Few women currently choose careers in physics, and of those that do, very few make it to the top of their chosen professions. The International Union of Pure and Applied Physics organised the Paris conference to uncover the reasons for this shortfall, and to develop strategies to tap this under-used pool of female talent. Eight resolutions emerged from the conference, addressing the particular problems that women face in education, employment and research.

Many of the general recommendations apply to a wide range of organizations, including universities, governments, industrial labs and research institutes. These measures include the provision of child-care facilities and flexible working hours. But crucially, these institutions must give equal consideration to men and women applying for jobs and promotion. Selection criteria should be freely available, and unfair practices must be abolished. The well-known ‘glass ceiling’ effect – in which few women reach senior positions – leads to a lack of female role models that further discourages women. Promoting more women to decision-making roles would help to enshrine in working practices an awareness of the problems faced by women.

Among the more specific recommendations were those to encourage girls and young women to study physics. One resolution calls upon schools and universities to highlight the positive effects that physics has on people’s lives, because research has shown that girls are strongly motivated to improve the lives of other people. Schools should also use teaching methods that interest both girls and boys.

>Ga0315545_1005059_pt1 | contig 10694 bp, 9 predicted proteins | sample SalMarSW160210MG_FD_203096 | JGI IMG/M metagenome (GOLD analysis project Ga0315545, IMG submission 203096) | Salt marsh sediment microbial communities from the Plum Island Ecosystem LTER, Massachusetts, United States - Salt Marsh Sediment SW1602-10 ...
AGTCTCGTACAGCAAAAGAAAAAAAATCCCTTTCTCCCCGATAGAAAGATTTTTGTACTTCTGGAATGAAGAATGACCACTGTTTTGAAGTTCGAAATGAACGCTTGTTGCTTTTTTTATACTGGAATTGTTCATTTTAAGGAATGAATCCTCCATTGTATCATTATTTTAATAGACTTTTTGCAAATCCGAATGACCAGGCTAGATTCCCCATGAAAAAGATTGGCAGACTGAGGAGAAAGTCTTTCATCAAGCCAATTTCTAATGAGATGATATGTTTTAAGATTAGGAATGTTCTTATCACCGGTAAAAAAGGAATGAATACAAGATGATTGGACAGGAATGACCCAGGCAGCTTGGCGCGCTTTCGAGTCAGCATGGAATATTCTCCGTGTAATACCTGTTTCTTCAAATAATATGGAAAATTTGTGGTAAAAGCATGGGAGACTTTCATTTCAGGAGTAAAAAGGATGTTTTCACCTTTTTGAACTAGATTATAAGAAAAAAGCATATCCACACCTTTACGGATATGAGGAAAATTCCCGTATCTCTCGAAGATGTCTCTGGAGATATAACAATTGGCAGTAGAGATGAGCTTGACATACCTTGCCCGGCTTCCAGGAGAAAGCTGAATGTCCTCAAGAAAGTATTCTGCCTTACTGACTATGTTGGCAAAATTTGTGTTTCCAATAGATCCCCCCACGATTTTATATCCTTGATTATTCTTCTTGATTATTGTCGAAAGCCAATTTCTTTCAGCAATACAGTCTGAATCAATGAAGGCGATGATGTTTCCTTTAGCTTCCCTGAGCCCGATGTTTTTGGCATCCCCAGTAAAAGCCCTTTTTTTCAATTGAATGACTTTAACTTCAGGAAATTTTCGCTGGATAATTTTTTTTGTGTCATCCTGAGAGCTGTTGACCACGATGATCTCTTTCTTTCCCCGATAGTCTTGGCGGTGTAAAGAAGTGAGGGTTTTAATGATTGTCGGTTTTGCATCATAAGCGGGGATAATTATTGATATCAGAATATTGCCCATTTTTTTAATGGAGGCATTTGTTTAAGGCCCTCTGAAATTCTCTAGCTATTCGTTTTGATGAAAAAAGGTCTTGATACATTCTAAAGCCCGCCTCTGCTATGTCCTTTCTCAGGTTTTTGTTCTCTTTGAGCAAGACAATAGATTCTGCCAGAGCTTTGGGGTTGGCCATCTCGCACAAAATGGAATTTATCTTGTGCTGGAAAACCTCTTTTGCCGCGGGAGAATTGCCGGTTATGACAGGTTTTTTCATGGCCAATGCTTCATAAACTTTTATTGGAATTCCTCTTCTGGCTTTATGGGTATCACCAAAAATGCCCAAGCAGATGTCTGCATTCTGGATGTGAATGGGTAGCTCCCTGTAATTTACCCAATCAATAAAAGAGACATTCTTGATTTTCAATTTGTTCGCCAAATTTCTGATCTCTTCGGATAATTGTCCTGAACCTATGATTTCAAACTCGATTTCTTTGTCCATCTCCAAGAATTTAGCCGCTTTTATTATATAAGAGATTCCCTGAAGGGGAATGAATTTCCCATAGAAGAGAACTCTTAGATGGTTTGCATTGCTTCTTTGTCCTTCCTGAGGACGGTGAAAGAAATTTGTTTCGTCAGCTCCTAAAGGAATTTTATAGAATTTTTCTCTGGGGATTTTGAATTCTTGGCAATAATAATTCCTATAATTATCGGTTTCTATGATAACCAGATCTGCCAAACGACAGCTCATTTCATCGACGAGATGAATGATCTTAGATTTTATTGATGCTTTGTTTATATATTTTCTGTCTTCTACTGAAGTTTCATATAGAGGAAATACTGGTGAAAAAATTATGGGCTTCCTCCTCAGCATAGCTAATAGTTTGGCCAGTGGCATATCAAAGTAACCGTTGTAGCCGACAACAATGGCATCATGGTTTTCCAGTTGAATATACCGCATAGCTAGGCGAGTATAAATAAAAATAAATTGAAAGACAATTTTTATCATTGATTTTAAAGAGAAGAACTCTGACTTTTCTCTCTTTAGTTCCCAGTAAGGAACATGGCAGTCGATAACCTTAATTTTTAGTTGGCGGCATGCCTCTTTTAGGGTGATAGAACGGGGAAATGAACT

Funding bodies must be more flexible when they allocate research grants. Lifting age restrictions on certain grants would help women who find that critical stages in their scientific careers – such as gaining experience through stints of post-doctoral research – coincide with their child-bearing years. Flexible periods of ‘family leave’ – without penalties – would help many women to integrate the birth of children with their research careers.

The crucial role of physics in the health of national economies was reflected in a recommendation that governments should make good physics education equally available to everybody. Governments should also appoint more women on to national planning committees, and allocate public funds only to organizations with active equal opportunities policies.

Scientific societies were called upon to identify women working in physics and publicize them as role models. Societies could also help by publishing data on the number of women working at all levels in physics. Working groups could be set up in each society to monitor women’s issues and make recommendations to the organization as a whole.

According to the results of a survey presented at the conference, marriage, family life and the attitudes of a minority of male physicists are the biggest barriers for women attempting to forge a career in physics. Statisticians at the American Institute of Physics questioned over 800 female physicists world-wide, and found that the employment prospects of many women are damaged by the difficulty of finding a job near their partner – the so-called two-body problem. Many women, however, cited the support of partners and other family members as crucial to their success as physicists.

Conference organizer Marcia Barbosa, a Brazilian physicist, has already pronounced the event a success. She believes that the networks established at the conference – consisting of 65 teams from all over the world – will enable female physicists to coordinate their efforts in future. “The Brazilian team hopes to organize another event in 2004,” she told PhysicsWeb. “We hope by then that we will see significant changes.”